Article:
WorldWideScience

Sample records for fan blade design

  1. Design Optimization of a Centrifugal Fan with Splitter Blades

    Science.gov (United States)

    Heo, Man-Woong; Kim, Jin-Hyuk; Kim, Kwang-Yong

    2015-05-01

    Multi-objective optimization of a centrifugal fan with additionally installed splitter blades was performed to simultaneously maximize the efficiency and pressure rise using three-dimensional Reynolds-averaged Navier-Stokes equations and hybrid multi-objective evolutionary algorithm. Two design variables defining the location of splitter, and the height ratio between inlet and outlet of impeller were selected for the optimization. In addition, the aerodynamic characteristics of the centrifugal fan were investigated with the variation of design variables in the design space. Latin hypercube sampling was used to select the training points, and response surface approximation models were constructed as surrogate models of the objective functions. With the optimization, both the efficiency and pressure rise of the centrifugal fan with splitter blades were improved considerably compared to the reference model.

  2. On the design and structural analysis of jet engine fan blade structures

    Science.gov (United States)

    Amoo, Leye M.

    2013-07-01

    Progress in the design and structural analysis of commercial jet engine fan blades is reviewed and presented. This article is motivated by the key role fan blades play in the performance of advanced gas turbine jet engines. The fundamentals of the associated physics are emphasized. Recent developments and advancements have led to an increase and improvement in fan blade structural durability, stability and reliability. This article is intended as a high level review of the fan blade environment and current state of structural design to aid further research in developing new and innovative fan blade technologies.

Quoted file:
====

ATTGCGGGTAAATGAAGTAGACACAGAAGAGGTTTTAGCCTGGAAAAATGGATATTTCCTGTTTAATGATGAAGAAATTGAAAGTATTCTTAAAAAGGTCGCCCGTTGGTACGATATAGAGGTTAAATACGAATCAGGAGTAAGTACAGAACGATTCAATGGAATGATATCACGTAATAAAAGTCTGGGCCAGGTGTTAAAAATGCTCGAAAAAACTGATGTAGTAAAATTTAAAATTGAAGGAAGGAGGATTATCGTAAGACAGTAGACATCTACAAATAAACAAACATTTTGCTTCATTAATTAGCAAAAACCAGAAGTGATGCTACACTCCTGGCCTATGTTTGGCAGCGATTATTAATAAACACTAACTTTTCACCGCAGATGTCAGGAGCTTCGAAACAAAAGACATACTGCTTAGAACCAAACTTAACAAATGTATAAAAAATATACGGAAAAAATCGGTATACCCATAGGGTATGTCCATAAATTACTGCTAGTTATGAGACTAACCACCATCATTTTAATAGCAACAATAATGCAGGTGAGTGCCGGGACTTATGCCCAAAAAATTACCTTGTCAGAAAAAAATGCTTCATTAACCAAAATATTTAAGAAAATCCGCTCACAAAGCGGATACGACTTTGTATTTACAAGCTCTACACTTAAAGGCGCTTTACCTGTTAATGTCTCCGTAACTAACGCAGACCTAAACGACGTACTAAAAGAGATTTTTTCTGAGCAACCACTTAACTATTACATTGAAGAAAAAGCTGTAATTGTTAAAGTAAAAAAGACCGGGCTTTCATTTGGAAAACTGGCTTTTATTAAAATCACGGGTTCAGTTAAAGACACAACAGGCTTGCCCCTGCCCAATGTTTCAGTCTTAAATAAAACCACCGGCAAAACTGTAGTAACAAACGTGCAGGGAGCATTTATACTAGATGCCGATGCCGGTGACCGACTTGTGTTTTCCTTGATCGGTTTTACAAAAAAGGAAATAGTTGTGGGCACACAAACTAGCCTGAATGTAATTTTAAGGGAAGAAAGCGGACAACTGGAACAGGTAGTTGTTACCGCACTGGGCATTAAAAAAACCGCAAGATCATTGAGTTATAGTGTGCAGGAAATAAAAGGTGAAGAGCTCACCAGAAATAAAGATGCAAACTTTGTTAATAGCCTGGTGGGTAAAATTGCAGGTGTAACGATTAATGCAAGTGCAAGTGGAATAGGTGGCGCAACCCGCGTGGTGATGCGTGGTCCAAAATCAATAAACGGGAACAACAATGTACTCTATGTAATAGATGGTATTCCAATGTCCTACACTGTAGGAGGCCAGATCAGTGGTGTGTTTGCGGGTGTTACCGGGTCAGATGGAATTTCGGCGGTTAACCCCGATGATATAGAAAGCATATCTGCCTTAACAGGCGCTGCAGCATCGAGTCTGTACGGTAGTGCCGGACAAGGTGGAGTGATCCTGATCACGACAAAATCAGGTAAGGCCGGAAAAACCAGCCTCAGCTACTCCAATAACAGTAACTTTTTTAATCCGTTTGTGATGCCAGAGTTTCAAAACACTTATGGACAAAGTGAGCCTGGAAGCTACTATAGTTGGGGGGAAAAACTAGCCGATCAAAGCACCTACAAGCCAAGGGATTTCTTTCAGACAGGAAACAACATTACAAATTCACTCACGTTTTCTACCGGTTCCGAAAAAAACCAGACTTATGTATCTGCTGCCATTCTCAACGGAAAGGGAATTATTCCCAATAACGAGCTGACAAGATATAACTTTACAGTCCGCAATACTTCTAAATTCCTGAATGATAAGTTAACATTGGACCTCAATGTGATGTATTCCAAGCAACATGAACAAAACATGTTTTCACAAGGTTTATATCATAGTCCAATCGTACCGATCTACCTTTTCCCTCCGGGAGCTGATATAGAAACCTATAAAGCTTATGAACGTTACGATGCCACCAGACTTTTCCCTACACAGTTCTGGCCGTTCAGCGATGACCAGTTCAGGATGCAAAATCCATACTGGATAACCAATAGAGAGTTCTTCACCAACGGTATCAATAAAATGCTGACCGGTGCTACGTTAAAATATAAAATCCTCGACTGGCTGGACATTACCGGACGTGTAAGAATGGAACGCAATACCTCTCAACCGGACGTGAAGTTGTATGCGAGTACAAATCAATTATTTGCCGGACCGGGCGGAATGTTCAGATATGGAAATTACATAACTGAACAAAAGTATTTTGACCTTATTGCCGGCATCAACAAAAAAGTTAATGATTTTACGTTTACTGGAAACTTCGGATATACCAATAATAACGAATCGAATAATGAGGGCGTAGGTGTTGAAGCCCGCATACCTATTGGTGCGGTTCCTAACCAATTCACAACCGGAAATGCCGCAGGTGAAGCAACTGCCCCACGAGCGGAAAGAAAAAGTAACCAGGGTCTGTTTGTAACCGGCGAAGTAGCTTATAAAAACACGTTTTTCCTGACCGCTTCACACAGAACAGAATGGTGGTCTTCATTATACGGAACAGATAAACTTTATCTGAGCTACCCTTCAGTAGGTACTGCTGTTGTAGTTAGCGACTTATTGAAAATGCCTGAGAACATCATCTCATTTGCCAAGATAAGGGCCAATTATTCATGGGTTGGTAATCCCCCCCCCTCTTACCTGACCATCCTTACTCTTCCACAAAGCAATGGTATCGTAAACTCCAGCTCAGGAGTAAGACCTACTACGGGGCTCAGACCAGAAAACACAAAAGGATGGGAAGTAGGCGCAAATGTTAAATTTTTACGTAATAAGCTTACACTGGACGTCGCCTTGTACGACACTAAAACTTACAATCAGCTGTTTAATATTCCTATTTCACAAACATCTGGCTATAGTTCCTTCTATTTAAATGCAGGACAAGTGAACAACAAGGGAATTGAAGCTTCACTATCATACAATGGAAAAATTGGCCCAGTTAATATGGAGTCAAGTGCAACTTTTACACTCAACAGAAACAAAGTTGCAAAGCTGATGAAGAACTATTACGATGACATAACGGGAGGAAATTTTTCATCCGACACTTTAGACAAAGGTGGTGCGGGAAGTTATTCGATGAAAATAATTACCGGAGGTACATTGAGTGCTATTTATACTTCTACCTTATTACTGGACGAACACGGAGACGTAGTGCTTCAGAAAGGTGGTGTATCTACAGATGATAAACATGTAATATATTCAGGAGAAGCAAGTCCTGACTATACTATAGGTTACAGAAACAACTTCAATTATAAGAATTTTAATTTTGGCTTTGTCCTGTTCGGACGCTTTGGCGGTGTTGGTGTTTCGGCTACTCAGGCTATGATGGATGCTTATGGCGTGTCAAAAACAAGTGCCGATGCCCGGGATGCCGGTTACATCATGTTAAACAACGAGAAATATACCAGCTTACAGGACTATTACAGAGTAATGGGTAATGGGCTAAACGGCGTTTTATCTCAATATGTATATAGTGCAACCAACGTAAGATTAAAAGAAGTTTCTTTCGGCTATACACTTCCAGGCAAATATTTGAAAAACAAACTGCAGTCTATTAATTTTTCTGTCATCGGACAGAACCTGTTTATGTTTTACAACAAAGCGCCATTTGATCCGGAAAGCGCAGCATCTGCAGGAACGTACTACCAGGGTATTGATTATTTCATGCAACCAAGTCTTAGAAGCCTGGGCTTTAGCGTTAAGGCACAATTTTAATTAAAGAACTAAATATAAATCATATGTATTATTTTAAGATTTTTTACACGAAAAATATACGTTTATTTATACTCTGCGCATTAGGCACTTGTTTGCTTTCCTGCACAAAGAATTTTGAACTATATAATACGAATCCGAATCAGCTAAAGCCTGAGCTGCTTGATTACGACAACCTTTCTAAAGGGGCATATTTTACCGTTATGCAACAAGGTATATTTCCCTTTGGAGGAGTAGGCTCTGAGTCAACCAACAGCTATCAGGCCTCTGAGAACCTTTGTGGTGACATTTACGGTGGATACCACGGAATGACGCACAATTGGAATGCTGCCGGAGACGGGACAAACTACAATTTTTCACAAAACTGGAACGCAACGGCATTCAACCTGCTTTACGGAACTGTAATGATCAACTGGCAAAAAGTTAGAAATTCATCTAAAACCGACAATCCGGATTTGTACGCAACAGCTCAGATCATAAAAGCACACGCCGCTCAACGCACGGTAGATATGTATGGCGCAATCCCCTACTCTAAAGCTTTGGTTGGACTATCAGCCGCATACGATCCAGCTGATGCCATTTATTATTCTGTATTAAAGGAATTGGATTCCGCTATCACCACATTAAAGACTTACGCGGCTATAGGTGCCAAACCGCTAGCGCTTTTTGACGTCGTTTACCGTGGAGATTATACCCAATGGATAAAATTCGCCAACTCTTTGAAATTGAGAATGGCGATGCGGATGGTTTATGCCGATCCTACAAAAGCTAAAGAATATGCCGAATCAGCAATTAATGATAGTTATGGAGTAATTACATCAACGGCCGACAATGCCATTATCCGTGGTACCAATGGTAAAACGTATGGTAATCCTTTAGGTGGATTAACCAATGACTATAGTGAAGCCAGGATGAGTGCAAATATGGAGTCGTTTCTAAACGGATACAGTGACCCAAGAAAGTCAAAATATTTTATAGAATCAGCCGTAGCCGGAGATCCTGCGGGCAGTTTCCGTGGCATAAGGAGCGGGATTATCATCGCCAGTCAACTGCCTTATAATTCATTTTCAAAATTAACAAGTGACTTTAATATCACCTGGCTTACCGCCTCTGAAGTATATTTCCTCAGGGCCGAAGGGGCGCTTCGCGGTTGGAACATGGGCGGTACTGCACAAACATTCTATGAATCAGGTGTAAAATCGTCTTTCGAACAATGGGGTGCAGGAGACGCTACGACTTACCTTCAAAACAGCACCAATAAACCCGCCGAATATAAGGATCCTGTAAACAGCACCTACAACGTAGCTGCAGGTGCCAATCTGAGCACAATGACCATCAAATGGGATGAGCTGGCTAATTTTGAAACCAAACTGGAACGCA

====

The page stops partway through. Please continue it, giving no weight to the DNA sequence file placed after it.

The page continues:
3. Impeller Design of a Centrifugal Fan with Blade Optimization

    Directory of Open Access Journals (Sweden)

    Yu-Tai Lee

    2011-01-01

    Full Text Available A method is presented for redesigning a centrifugal impeller and its inlet duct. The double-discharge volute casing is a structural constraint and is maintained for its shape. The redesign effort was geared towards meeting the design volute exit pressure while reducing the power required to operate the fan. Given the high performance of the baseline impeller, the redesign adopted a high-fidelity CFD-based computational approach capable of accounting for all aerodynamic losses. The present effort utilized a numerical optimization with experiential steering techniques to redesign the fan blades, inlet duct, and shroud of the impeller. The resulting flow path modifications not only met the pressure requirement, but also reduced the fan power by 8.8% over the baseline. A refined CFD assessment of the impeller/volute coupling and the gap between the stationary duct and the rotating shroud revealed a reduction in efficiency due to the volute and the gap. The calculations verified that the new impeller matches better with the original volute. Model-fan measured data was used to validate CFD predictions and impeller design goals. The CFD results further demonstrate a Reynolds-number effect between the model- and full-scale fans.